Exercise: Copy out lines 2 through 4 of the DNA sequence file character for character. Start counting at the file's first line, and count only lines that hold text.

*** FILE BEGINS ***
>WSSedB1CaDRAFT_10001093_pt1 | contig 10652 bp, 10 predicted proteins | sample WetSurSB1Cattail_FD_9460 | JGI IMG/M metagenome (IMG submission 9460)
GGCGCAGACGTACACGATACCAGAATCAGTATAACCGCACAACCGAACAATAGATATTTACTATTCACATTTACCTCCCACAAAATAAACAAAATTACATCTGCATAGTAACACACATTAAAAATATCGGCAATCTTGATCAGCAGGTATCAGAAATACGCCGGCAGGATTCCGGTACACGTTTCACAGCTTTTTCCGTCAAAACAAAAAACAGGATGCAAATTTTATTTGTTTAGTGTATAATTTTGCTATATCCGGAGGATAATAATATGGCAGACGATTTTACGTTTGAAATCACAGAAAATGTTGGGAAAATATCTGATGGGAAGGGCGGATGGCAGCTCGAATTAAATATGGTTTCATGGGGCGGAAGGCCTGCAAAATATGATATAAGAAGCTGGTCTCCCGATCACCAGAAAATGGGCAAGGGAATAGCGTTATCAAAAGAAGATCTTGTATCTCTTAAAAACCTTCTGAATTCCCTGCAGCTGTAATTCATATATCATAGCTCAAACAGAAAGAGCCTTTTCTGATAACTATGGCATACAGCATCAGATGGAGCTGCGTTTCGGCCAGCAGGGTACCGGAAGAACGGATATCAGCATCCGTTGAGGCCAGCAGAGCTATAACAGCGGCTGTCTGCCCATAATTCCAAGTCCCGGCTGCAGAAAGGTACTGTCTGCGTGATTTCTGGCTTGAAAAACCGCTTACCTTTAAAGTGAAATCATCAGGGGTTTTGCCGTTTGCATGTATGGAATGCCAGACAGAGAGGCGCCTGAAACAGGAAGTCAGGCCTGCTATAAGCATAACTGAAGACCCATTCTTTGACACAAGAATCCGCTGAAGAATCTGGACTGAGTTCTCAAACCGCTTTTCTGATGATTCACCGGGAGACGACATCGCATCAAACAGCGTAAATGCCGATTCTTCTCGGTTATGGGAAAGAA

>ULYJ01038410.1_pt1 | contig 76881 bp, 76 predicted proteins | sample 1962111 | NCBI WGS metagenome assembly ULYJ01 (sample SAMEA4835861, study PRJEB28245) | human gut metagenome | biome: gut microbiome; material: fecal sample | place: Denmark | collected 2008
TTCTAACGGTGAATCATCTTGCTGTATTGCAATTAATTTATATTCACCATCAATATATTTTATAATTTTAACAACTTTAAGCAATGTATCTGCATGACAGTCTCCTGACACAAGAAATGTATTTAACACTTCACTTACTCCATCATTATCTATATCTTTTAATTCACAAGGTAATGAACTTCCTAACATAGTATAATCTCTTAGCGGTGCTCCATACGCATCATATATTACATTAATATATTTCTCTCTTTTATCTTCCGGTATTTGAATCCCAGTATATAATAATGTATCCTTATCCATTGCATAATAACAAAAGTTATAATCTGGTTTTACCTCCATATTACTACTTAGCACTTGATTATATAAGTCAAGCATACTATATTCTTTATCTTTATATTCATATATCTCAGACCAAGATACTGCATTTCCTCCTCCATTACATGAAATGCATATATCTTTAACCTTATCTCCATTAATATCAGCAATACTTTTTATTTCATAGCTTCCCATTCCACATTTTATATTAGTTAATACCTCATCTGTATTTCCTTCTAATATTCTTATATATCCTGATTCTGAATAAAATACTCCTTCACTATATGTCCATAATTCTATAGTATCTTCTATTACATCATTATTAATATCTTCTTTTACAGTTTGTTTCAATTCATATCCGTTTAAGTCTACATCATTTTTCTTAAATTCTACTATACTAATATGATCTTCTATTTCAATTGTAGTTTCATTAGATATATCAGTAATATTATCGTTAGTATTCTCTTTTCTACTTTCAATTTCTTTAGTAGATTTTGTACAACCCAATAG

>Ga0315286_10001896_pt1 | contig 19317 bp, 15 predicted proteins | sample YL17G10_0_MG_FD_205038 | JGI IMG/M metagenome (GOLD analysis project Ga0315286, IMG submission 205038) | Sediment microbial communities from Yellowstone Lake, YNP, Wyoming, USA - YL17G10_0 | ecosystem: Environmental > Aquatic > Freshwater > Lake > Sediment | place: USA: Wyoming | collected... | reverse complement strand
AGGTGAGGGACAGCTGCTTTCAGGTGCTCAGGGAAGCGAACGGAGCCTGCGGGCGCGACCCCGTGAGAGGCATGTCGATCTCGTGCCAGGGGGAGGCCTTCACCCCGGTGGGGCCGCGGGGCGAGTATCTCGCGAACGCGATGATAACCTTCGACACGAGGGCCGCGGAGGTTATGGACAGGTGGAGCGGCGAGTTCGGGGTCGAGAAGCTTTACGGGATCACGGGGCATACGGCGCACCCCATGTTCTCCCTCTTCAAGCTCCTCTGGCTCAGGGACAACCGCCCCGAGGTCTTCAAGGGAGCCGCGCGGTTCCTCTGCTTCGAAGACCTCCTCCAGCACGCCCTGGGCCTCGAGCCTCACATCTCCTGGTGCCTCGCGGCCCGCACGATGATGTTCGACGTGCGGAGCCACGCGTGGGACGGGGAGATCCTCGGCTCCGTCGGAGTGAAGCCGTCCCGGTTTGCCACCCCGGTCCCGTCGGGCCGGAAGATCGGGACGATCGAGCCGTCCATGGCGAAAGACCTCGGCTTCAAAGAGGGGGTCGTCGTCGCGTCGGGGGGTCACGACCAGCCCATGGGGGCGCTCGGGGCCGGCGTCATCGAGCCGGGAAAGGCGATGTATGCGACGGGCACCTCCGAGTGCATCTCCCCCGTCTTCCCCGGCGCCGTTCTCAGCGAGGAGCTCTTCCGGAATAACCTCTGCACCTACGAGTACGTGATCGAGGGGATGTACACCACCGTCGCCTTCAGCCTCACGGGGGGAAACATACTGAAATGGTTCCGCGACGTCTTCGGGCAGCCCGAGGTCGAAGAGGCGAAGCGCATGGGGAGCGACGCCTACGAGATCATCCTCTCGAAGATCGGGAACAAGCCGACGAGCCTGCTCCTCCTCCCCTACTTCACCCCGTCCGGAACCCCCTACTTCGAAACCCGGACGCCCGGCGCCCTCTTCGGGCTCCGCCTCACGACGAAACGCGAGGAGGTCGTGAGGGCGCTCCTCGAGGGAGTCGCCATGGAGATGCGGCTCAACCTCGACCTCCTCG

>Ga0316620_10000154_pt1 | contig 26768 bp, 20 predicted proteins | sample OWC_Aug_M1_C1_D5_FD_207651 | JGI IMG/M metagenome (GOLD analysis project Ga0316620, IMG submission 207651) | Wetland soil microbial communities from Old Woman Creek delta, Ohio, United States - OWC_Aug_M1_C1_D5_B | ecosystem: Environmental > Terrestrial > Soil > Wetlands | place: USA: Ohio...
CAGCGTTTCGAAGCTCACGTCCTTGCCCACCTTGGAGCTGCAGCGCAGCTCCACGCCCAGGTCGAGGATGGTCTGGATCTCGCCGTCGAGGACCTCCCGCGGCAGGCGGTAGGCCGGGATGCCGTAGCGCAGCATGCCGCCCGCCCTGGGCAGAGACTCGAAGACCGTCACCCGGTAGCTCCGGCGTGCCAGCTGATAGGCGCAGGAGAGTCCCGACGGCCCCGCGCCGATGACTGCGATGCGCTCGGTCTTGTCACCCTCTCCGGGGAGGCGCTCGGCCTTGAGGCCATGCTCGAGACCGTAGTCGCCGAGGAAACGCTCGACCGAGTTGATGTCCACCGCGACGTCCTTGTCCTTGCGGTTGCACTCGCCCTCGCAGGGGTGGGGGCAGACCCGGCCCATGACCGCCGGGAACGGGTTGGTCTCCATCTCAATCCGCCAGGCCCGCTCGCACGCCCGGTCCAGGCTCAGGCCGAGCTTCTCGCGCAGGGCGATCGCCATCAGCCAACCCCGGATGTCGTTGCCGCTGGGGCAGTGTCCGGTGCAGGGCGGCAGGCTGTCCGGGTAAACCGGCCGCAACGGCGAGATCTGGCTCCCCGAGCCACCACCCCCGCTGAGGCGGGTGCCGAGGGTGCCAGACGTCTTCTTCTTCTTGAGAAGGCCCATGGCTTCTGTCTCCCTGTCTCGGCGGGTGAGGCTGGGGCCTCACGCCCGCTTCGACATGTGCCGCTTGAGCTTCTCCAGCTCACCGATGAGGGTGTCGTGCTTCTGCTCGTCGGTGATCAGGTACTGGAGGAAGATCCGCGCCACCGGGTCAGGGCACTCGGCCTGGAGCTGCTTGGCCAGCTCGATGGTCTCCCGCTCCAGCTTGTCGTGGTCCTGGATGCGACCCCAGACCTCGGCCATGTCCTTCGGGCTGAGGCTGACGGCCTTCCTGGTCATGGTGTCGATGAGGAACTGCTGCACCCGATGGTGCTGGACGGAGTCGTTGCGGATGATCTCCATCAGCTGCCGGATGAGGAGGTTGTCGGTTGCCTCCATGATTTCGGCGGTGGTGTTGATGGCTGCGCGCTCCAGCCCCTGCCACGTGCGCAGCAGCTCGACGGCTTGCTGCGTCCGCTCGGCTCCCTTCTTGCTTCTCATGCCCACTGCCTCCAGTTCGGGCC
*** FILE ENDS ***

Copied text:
GGCGCAGACGTACACGATACCAGAATCAGTATAACCGCACAACCGAACAATAGATATTTACTATTCACATTTACCTCCCACAAAATAAACAAAATTACATCTGCATAGTAACACACATTAAAAATATCGGCAATCTTGATCAGCAGGTATCAGAAATACGCCGGCAGGATTCCGGTACACGTTTCACAGCTTTTTCCGTCAAAACAAAAAACAGGATGCAAATTTTATTTGTTTAGTGTATAATTTTGCTATATCCGGAGGATAATAATATGGCAGACGATTTTACGTTTGAAATCACAGAAAATGTTGGGAAAATATCTGATGGGAAGGGCGGATGGCAGCTCGAATTAAATATGGTTTCATGGGGCGGAAGGCCTGCAAAATATGATATAAGAAGCTGGTCTCCCGATCACCAGAAAATGGGCAAGGGAATAGCGTTATCAAAAGAAGATCTTGTATCTCTTAAAAACCTTCTGAATTCCCTGCAGCTGTAATTCATATATCATAGCTCAAACAGAAAGAGCCTTTTCTGATAACTATGGCATACAGCATCAGATGGAGCTGCGTTTCGGCCAGCAGGGTACCGGAAGAACGGATATCAGCATCCGTTGAGGCCAGCAGAGCTATAACAGCGGCTGTCTGCCCATAATTCCAAGTCCCGGCTGCAGAAAGGTACTGTCTGCGTGATTTCTGGCTTGAAAAACCGCTTACCTTTAAAGTGAAATCATCAGGGGTTTTGCCGTTTGCATGTATGGAATGCCAGACAGAGAGGCGCCTGAAACAGGAAGTCAGGCCTGCTATAAGCATAACTGAAGACCCATTCTTTGACACAAGAATCCGCTGAAGAATCTGGACTGAGTTCTCAAACCGCTTTTCTGATGATTCACCGGGAGACGACATCGCATCAAACAGCGTAAATGCCGATTCTTCTCGGTTATGGGAAAGAA

>ULYJ01038410.1_pt1 | contig 76881 bp, 76 predicted proteins | sample 1962111 | NCBI WGS metagenome assembly ULYJ01 (sample SAMEA4835861, study PRJEB28245) | human gut metagenome | biome: gut microbiome; material: fecal sample | place: Denmark | collected 2008
TTCTAACGGTGAATCATCTTGCTGTATTGCAATTAATTTATATTCACCATCAATATATTTTATAATTTTAACAACTTTAAGCAATGTATCTGCATGACAGTCTCCTGACACAAGAAATGTATTTAACACTTCACTTACTCCATCATTATCTATATCTTTTAATTCACAAGGTAATGAACTTCCTAACATAGTATAATCTCTTAGCGGTGCTCCATACGCATCATATATTACATTAATATATTTCTCTCTTTTATCTTCCGGTATTTGAATCCCAGTATATAATAATGTATCCTTATCCATTGCATAATAACAAAAGTTATAATCTGGTTTTACCTCCATATTACTACTTAGCACTTGATTATATAAGTCAAGCATACTATATTCTTTATCTTTATATTCATATATCTCAGACCAAGATACTGCATTTCCTCCTCCATTACATGAAATGCATATATCTTTAACCTTATCTCCATTAATATCAGCAATACTTTTTATTTCATAGCTTCCCATTCCACATTTTATATTAGTTAATACCTCATCTGTATTTCCTTCTAATATTCTTATATATCCTGATTCTGAATAAAATACTCCTTCACTATATGTCCATAATTCTATAGTATCTTCTATTACATCATTATTAATATCTTCTTTTACAGTTTGTTTCAATTCATATCCGTTTAAGTCTACATCATTTTTCTTAAATTCTACTATACTAATATGATCTTCTATTTCAATTGTAGTTTCATTAGATATATCAGTAATATTATCGTTAGTATTCTCTTTTCTACTTTCAATTTCTTTAGTAGATTTTGTACAACCCAATAG